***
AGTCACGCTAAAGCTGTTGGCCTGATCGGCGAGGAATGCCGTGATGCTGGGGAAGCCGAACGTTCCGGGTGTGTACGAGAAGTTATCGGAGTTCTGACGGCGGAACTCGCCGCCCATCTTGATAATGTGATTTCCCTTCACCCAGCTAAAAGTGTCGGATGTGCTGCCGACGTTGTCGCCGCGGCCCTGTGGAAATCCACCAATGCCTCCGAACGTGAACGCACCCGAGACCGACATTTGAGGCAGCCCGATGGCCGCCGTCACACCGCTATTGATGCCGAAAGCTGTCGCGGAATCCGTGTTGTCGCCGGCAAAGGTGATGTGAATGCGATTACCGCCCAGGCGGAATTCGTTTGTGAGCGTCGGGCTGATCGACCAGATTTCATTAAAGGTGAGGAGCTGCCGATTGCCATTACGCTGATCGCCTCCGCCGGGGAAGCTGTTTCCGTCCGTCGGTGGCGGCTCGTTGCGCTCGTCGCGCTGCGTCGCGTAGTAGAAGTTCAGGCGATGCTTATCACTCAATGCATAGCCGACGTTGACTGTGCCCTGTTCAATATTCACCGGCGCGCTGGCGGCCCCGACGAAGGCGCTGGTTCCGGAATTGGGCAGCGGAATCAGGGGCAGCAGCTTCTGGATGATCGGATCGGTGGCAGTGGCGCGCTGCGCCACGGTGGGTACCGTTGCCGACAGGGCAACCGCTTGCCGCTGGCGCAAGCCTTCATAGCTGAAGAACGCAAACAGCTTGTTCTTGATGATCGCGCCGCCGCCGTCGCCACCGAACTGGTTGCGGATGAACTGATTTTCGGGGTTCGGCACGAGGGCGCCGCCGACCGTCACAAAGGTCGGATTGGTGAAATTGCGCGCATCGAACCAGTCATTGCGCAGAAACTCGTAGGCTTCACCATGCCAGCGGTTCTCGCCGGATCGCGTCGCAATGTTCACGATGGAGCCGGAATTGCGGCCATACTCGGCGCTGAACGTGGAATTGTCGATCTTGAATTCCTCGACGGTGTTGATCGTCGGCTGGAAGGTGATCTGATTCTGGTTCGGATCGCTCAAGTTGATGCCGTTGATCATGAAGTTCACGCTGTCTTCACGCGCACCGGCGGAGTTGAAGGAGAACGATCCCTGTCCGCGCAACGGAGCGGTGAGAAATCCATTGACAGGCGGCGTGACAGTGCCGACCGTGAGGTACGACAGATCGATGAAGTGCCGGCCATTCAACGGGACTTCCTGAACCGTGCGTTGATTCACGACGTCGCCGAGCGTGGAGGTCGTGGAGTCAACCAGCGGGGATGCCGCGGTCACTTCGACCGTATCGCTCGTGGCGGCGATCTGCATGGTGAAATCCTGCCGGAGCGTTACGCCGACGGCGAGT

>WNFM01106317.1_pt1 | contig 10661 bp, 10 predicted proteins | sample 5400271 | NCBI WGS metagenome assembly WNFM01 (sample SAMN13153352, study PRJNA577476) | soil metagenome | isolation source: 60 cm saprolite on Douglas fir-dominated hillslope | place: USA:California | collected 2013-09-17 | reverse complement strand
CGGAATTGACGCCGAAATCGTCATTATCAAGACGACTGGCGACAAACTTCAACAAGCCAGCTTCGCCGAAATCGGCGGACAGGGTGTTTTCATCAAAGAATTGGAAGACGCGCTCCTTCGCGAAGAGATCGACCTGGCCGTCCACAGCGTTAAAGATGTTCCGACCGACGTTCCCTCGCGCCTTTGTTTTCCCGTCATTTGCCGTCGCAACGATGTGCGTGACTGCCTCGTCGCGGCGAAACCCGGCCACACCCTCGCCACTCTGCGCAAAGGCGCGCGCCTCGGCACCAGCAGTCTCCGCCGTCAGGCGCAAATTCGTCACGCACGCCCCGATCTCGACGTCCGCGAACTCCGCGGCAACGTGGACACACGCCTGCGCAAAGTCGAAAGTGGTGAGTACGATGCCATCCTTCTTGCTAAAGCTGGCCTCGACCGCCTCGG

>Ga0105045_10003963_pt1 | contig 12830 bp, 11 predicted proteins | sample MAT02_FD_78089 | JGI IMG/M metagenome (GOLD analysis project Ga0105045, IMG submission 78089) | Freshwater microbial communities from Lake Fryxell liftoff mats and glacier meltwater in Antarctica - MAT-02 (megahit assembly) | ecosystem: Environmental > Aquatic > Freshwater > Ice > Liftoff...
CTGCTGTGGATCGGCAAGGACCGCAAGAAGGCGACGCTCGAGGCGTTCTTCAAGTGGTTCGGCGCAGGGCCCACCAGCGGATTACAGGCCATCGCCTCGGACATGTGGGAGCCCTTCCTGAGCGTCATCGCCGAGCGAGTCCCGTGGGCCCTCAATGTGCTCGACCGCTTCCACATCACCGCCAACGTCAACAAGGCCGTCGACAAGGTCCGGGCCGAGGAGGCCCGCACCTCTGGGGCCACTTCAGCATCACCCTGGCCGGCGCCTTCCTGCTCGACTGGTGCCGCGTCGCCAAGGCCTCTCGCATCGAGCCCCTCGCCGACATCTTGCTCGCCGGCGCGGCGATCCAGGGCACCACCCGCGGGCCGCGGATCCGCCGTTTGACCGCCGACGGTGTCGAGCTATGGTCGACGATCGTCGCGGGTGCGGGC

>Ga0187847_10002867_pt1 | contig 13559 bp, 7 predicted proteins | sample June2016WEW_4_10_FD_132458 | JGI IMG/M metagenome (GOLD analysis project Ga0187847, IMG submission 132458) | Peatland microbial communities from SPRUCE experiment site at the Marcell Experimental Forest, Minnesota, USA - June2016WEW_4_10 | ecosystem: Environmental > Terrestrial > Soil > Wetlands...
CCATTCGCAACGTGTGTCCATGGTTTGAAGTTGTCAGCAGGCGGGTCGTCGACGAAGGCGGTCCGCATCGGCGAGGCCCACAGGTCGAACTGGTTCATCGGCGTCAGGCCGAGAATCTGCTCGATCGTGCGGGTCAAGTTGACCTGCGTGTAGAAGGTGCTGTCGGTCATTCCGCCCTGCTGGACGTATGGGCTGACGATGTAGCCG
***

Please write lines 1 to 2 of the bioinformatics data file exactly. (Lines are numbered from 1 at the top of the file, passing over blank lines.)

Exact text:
AGTCACGCTAAAGCTGTTGGCCTGATCGGCGAGGAATGCCGTGATGCTGGGGAAGCCGAACGTTCCGGGTGTGTACGAGAAGTTATCGGAGTTCTGACGGCGGAACTCGCCGCCCATCTTGATAATGTGATTTCCCTTCACCCAGCTAAAAGTGTCGGATGTGCTGCCGACGTTGTCGCCGCGGCCCTGTGGAAATCCACCAATGCCTCCGAACGTGAACGCACCCGAGACCGACATTTGAGGCAGCCCGATGGCCGCCGTCACACCGCTATTGATGCCGAAAGCTGTCGCGGAATCCGTGTTGTCGCCGGCAAAGGTGATGTGAATGCGATTACCGCCCAGGCGGAATTCGTTTGTGAGCGTCGGGCTGATCGACCAGATTTCATTAAAGGTGAGGAGCTGCCGATTGCCATTACGCTGATCGCCTCCGCCGGGGAAGCTGTTTCCGTCCGTCGGTGGCGGCTCGTTGCGCTCGTCGCGCTGCGTCGCGTAGTAGAAGTTCAGGCGATGCTTATCACTCAATGCATAGCCGACGTTGACTGTGCCCTGTTCAATATTCACCGGCGCGCTGGCGGCCCCGACGAAGGCGCTGGTTCCGGAATTGGGCAGCGGAATCAGGGGCAGCAGCTTCTGGATGATCGGATCGGTGGCAGTGGCGCGCTGCGCCACGGTGGGTACCGTTGCCGACAGGGCAACCGCTTGCCGCTGGCGCAAGCCTTCATAGCTGAAGAACGCAAACAGCTTGTTCTTGATGATCGCGCCGCCGCCGTCGCCACCGAACTGGTTGCGGATGAACTGATTTTCGGGGTTCGGCACGAGGGCGCCGCCGACCGTCACAAAGGTCGGATTGGTGAAATTGCGCGCATCGAACCAGTCATTGCGCAGAAACTCGTAGGCTTCACCATGCCAGCGGTTCTCGCCGGATCGCGTCGCAATGTTCACGATGGAGCCGGAATTGCGGCCATACTCGGCGCTGAACGTGGAATTGTCGATCTTGAATTCCTCGACGGTGTTGATCGTCGGCTGGAAGGTGATCTGATTCTGGTTCGGATCGCTCAAGTTGATGCCGTTGATCATGAAGTTCACGCTGTCTTCACGCGCACCGGCGGAGTTGAAGGAGAACGATCCCTGTCCGCGCAACGGAGCGGTGAGAAATCCATTGACAGGCGGCGTGACAGTGCCGACCGTGAGGTACGACAGATCGATGAAGTGCCGGCCATTCAACGGGACTTCCTGAACCGTGCGTTGATTCACGACGTCGCCGAGCGTGGAGGTCGTGGAGTCAACCAGCGGGGATGCCGCGGTCACTTCGACCGTATCGCTCGTGGCGGCGATCTGCATGGTGAAATCCTGCCGGAGCGTTACGCCGACGGCGAGT

>WNFM01106317.1_pt1 | contig 10661 bp, 10 predicted proteins | sample 5400271 | NCBI WGS metagenome assembly WNFM01 (sample SAMN13153352, study PRJNA577476) | soil metagenome | isolation source: 60 cm saprolite on Douglas fir-dominated hillslope | place: USA:California | collected 2013-09-17 | reverse complement strand